Meningism, also called meningismus or pseudomeningitis, is a set of symptoms similar to those of meningitis but not caused by meningitis.
Whereas meningitis is inflammation of the meninges (membranes that cover the central nervous system), meningism is caused by nonmeningitic irritation of the meninges, usually associated with acute febrile illness, especially in children and adolescents.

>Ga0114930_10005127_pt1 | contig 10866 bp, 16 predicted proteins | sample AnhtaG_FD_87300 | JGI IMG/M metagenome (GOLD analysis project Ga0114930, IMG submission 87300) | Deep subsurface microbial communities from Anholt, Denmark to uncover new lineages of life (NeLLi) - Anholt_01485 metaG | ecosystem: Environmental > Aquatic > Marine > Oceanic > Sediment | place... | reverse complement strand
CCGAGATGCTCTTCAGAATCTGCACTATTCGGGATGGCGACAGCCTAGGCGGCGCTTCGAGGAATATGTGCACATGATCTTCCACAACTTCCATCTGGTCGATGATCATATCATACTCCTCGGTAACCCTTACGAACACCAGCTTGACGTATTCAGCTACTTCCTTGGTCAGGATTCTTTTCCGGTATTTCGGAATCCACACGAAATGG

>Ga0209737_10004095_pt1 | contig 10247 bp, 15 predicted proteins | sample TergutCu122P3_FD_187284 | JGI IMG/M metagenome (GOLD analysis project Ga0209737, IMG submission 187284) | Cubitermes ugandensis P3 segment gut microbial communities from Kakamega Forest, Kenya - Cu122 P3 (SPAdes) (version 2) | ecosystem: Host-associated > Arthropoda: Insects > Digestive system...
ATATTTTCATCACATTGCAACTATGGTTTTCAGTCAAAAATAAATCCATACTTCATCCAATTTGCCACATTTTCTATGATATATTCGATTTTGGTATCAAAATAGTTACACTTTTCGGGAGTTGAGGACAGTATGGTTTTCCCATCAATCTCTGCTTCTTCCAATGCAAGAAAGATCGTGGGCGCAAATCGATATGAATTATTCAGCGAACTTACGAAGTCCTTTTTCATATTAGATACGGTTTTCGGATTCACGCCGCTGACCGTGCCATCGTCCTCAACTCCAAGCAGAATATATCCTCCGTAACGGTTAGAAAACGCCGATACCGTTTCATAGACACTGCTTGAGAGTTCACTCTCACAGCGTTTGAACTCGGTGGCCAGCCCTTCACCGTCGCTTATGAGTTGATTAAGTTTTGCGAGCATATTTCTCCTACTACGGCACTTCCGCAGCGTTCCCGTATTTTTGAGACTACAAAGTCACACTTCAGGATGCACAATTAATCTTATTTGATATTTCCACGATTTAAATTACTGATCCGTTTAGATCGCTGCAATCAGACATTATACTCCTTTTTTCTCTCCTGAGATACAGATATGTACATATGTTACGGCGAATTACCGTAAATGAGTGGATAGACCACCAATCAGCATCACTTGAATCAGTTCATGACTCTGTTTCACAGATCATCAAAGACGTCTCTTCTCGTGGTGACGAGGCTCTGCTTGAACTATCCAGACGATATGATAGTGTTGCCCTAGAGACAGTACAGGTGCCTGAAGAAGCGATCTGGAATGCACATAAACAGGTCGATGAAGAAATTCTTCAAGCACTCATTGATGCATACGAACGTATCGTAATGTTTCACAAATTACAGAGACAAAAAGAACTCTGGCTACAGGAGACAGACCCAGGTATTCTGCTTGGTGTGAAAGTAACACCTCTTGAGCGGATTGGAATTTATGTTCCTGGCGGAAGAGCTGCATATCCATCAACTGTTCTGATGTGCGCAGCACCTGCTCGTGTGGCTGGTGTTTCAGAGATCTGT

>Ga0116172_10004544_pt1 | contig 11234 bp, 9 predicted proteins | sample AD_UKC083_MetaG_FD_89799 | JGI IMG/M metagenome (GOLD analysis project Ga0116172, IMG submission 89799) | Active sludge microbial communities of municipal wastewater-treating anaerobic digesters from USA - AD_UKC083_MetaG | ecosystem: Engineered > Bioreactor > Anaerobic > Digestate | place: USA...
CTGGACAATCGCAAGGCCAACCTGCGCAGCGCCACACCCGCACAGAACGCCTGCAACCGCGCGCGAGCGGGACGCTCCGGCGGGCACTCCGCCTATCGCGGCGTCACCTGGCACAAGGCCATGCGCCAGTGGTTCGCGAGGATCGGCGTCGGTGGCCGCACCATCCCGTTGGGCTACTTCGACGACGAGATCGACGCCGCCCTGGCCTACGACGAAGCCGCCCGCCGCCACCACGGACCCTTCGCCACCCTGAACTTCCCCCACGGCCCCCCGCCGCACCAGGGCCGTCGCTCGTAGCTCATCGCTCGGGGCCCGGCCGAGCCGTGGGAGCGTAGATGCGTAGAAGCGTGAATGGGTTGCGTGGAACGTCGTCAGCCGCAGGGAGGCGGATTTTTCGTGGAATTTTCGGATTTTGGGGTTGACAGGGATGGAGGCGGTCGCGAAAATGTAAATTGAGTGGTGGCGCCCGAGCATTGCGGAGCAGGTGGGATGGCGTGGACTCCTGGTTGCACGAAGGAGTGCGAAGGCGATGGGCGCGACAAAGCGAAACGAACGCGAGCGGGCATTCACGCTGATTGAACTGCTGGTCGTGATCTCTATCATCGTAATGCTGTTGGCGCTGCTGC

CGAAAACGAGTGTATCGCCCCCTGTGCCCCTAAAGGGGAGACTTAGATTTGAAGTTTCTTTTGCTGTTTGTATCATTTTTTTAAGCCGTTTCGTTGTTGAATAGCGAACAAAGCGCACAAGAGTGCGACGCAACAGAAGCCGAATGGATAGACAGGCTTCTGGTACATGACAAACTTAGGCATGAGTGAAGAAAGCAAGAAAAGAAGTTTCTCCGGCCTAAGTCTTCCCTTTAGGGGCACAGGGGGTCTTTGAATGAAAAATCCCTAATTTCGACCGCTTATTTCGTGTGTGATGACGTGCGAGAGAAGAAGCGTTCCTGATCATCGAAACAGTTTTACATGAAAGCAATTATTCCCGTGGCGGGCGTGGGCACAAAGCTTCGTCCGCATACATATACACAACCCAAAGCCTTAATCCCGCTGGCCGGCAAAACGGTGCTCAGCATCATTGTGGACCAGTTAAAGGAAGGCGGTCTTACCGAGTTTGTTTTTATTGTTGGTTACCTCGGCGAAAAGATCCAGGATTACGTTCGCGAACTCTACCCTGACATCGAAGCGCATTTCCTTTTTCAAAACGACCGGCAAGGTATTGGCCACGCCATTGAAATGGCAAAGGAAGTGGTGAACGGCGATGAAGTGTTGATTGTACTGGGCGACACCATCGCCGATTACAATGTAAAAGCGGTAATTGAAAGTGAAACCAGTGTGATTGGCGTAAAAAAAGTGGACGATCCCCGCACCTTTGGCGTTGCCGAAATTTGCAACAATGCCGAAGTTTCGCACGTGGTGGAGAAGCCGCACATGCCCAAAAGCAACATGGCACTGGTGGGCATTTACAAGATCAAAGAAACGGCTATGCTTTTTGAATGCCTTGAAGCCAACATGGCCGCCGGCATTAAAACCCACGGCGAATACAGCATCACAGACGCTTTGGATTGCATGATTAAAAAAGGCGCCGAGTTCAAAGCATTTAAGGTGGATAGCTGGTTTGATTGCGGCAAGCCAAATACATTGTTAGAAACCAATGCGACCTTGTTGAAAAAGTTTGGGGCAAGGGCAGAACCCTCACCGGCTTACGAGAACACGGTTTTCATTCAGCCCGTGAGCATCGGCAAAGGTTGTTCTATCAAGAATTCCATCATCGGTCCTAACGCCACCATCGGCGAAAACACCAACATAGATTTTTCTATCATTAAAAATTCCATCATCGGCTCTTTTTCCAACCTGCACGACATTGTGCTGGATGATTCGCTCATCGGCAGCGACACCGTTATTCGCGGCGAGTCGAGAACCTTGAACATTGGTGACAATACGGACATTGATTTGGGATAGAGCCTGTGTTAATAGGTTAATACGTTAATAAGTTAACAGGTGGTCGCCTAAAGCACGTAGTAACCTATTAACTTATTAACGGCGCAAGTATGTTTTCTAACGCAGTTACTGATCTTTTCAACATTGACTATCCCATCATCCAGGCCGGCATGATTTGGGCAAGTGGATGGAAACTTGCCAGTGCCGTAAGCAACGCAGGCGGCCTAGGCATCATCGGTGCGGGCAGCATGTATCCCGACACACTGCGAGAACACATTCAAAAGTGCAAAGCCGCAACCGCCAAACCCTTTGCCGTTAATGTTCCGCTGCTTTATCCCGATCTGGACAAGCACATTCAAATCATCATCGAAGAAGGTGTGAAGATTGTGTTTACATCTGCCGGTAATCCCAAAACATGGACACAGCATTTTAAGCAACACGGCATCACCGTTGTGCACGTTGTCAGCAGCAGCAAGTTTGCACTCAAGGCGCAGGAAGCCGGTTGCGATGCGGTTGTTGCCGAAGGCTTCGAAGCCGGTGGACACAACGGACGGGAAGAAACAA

Meningism involves the triad (3-symptom syndrome) of nuchal rigidity (neck stiffness), photophobia (intolerance of bright light), and headache. It therefore requires differentiating from other CNS problems with similar symptoms, including meningitis and some types of intracranial hemorrhage. Related clinical signs include Kernig's sign and three signs all named Brudzinski's sign.